Burning blankets, blocked doors and teargassed cells: How a violent prison protest in East London went down
Violent inmates started fires and blocked cell doors as part of a prison protest in East London on Tuesday, leaving warders no option but to fight back, using “force” and teargas.
Several inmates were hospitalised.
Judicial Inspectorate for Correctional Services (JICS) on Thursday released its preliminary report into the incident, which took place at the East London Maximum Correctional Centre.
JICS spokesperson Emerantia Cupido said the Participative Management Committee (PMC), a structure representing inmates approved by the correctional services department, on November 7 demanded the removal of prison centre management, better food and for less overcrowding, among other things.
Cupido said the PMC demanded that prison management give feedback to all inmates in one group, but that this wasn’t possible.
“This would have posed a security risk, with the ratio of inmates to officials being 600/10.”
Management instead decided to give feedback one communal cell at a time.
As this was happening, a riot broke out.
At around 2pm, prisoners set mattresses and blankets alight and threw them into the passageways and the courtyard. Inmates were also “wetting the floor inside the cell and the passage”, said Cupido.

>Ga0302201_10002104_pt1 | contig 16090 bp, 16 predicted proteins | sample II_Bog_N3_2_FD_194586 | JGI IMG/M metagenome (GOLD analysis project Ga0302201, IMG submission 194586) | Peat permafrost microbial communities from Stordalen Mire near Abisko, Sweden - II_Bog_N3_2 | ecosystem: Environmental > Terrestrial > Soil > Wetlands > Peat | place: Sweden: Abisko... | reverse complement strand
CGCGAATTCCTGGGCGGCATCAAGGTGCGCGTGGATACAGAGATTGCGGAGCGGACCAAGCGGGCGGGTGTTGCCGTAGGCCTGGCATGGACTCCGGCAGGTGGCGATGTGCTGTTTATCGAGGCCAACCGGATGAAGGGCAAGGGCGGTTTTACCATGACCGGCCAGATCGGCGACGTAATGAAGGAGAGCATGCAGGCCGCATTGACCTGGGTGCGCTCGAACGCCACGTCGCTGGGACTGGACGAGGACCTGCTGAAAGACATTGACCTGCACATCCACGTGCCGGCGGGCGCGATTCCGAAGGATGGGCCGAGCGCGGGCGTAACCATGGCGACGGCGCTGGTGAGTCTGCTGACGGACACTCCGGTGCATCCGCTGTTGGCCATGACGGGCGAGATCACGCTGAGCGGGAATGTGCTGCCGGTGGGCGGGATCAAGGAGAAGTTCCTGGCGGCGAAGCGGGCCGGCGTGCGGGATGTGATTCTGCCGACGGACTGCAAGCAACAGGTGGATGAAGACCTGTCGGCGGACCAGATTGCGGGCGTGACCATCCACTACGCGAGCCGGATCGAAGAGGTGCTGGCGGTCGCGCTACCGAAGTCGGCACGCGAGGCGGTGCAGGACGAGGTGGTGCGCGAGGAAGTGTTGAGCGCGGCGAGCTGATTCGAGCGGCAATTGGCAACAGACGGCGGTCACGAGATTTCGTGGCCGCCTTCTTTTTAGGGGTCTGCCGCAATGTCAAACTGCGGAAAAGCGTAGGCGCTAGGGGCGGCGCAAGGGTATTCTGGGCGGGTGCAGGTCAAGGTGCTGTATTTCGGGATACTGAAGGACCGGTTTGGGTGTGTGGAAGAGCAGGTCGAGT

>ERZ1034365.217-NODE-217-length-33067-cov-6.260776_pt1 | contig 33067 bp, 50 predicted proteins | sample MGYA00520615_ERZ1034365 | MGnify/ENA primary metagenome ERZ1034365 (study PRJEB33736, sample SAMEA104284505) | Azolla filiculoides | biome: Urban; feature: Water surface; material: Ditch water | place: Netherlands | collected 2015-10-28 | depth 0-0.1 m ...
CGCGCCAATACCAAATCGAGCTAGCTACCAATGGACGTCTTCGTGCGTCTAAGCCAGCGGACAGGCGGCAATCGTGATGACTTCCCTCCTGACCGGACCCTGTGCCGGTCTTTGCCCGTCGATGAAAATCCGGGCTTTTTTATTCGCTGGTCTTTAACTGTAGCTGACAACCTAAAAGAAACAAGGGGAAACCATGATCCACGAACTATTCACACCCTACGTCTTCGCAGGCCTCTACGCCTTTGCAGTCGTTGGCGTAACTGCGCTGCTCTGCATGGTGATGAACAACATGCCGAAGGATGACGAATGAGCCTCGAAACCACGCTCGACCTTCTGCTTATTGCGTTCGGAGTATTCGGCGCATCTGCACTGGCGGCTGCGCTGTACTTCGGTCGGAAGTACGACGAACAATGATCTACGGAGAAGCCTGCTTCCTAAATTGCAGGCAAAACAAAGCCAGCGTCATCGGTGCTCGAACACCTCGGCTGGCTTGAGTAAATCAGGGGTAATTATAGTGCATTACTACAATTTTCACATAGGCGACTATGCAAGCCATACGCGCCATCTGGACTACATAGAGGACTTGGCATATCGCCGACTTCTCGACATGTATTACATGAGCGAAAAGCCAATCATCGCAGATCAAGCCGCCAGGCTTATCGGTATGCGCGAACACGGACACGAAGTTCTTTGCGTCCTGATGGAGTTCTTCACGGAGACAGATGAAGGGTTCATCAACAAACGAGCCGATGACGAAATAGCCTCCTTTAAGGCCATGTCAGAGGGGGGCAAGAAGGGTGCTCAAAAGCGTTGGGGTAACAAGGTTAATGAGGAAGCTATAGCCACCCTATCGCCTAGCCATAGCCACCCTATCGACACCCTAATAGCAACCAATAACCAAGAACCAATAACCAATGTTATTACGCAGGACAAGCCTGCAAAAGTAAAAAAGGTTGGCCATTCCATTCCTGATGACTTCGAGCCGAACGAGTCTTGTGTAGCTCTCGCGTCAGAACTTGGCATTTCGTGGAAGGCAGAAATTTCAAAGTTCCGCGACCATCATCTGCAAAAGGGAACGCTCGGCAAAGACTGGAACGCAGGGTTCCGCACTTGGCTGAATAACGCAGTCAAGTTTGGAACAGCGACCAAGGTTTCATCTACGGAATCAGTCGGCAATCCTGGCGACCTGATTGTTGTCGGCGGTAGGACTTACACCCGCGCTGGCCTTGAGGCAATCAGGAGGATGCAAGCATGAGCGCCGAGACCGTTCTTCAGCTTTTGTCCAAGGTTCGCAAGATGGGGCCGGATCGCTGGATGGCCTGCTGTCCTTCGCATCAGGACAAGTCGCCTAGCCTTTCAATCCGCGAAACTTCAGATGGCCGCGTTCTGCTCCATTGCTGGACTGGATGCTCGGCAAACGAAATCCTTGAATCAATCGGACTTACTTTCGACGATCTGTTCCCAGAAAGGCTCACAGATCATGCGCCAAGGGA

“The inmates also barricaded the doors with beds, denying access to the officials. Due to the volatility of the incident, the emergency support team (EST) was activated, as well as the police, to diffuse the situation.
“The head of centre authorised the use of force to be applied after realising the intensity of the incident.”
Some inmates were injured and taken to the centre’s hospital for treatment.
Tensions reignited at 9pm, when inmates again set mattresses and blankets alight.
“Firefighters were sent inside the section to douse the fire, before the EST and the police were activated. Electricity units were damaged due to the fire from the mattresses and the blankets,” said Cupido.
Five teargas canisters were used to force prisoners to open the doors, but it still took “about 45 minutes” for the inmates to open up. Five inmates were treated at an outside hospital as a result of teargas inhalation.
Seventeen inmates were isolated, before they were transferred to other prisons. Five were moved to Kokstad, six to Thohoyandou and six to Grootvlei. A case of damage to state property was opened against them.
Cupido said prison riots often increased in December and January, when there are fewer officials, prisoners got less exercise time and there were fewer programmes running for inmates.
“Even environmental factors such as the weather and temperature can cause a shift in frustration or agitation and may increase the probability of violence,” Cupido said.
“Another reason for an increase in incidents, especially during this period, pertains to inmates wanting to be with their families during the festive season, which generally creates more tension this time of the year.”